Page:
Photopolymerization Kinetics of Methacrylate Dental Resins
Sabine H. Dickens, J W. Stansbury, Kwang-Woo Choi, C J. Floyd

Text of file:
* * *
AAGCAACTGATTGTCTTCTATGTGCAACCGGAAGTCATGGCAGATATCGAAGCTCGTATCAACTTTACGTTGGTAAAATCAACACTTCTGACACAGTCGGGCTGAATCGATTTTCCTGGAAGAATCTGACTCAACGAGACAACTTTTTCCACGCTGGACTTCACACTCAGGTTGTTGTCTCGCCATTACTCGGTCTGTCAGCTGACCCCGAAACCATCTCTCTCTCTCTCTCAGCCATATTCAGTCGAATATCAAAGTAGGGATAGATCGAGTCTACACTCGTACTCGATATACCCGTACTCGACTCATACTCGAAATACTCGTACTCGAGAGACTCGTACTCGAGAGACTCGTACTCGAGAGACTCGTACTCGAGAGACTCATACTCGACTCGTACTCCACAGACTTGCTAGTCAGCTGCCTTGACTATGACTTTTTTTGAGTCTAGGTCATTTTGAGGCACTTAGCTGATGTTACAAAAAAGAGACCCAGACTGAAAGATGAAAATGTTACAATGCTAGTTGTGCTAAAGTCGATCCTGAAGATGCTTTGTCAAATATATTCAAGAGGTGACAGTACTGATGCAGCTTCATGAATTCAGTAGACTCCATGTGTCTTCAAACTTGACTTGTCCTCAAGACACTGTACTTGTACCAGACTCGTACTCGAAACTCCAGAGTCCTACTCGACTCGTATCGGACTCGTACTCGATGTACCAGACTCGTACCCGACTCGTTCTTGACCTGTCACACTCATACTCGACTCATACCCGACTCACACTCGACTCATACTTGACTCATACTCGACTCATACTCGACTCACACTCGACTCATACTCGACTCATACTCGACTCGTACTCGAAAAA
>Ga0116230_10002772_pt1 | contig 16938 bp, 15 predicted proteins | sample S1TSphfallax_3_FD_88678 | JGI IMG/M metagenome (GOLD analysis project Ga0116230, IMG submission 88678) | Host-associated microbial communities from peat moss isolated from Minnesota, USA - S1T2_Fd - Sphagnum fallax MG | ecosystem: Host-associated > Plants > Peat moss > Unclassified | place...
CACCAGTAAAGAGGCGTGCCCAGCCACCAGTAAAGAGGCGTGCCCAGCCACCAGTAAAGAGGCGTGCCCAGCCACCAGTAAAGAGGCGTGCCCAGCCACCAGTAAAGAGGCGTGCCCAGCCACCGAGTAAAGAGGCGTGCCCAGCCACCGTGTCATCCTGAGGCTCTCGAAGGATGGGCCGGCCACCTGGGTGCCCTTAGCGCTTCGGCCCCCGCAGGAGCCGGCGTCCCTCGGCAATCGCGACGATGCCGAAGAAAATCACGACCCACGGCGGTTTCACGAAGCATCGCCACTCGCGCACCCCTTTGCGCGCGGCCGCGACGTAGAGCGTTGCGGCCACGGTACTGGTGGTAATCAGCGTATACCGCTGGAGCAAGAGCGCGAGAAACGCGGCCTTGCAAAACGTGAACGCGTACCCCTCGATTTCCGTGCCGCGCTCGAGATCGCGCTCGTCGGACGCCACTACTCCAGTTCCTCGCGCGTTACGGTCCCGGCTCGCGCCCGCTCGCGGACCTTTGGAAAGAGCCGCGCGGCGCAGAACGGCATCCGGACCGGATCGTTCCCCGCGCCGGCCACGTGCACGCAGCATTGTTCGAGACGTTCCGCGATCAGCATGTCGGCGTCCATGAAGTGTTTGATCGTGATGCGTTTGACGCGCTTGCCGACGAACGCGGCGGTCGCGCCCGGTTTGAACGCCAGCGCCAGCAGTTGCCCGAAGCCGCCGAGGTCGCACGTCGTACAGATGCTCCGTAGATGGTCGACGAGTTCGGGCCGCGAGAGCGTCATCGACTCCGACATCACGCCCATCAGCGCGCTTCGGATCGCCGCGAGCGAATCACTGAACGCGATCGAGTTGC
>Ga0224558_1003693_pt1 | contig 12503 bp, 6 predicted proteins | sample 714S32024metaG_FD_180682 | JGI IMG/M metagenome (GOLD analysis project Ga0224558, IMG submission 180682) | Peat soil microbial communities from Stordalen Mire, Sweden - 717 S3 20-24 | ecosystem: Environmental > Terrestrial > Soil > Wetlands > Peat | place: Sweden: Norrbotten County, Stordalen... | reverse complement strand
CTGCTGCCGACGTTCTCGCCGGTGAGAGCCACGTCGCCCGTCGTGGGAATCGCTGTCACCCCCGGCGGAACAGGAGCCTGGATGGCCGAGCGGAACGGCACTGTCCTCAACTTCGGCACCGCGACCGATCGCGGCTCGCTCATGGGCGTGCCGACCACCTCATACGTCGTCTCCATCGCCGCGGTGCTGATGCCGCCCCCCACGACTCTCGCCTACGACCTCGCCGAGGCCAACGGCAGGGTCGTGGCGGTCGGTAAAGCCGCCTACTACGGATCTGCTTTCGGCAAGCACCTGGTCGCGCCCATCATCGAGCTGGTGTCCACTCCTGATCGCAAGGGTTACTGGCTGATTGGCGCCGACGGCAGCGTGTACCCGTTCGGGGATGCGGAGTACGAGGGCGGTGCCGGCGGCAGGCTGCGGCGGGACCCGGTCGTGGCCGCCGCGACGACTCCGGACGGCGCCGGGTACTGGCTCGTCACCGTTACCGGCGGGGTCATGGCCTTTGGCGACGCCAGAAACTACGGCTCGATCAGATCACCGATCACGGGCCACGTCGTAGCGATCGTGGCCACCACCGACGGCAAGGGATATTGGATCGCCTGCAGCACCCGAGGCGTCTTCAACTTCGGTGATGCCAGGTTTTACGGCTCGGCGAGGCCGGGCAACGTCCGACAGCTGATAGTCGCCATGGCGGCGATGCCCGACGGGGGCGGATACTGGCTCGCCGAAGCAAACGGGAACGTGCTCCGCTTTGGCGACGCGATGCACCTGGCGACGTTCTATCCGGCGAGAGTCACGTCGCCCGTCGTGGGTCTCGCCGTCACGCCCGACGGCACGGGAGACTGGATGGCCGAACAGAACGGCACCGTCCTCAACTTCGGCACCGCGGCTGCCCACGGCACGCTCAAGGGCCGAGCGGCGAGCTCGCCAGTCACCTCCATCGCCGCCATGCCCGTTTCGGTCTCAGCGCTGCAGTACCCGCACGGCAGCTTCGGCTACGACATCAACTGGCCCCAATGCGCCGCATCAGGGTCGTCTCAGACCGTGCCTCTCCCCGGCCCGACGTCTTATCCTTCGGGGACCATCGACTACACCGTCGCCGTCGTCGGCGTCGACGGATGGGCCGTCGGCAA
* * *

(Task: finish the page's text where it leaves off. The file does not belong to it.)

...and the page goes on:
The photopolymerization kinetics of typical dental dimethacrylate monomers were studied by differential photo-calorimetry. Increasing proportions of the low viscous diluent monomer triethylene glycol dimethacrylate (TEGDMA) were added to either Bis-GMA (2,2-bis[p-(2'-hydroxy-3'-methacryloxypropoxy)phenylene]propane), EBPADMA (ethoxylated bisphenol A dimethacrylate) or UDMA (1,6-bis(methacryloxy-2-ethoxycarbonylamino)-2,4,4-trimethylhexane) to provide three base resins that differed in their H-bonding potential and therefore, resulted in compositions covering a broad range of viscosities. When compared at similar diluent concentrations, UDMA resins were significantly more reactive than Bis-GMA and EBPADMA resins. At higher diluent concentrations, EBPADMA resins provided the lowest photopolymerization reactivities. Optimum reactivities in the UDMA and EPBADMA resin systems were obtained with the addition of relatively small amounts of TEGDMA, whereas the Bis-GMA/TEGDMA resin system required near equivalent mole ratios for highest reactivity. The hydrogen bonding interactions, which substantially influence the Bis-GMA and UDMA resin series, were examined by FT-IR and resin viscosity. Synergistic effects of base and diluent monomer on the polymerization rate and the final conversion were found for the two base resins having hydrogen bonding interactions. The structures of the individual monomers, and consequently, the resin viscosities of the comonomer mixtures strongly influence both the rate and the extent of conversion of the photopolymerization process.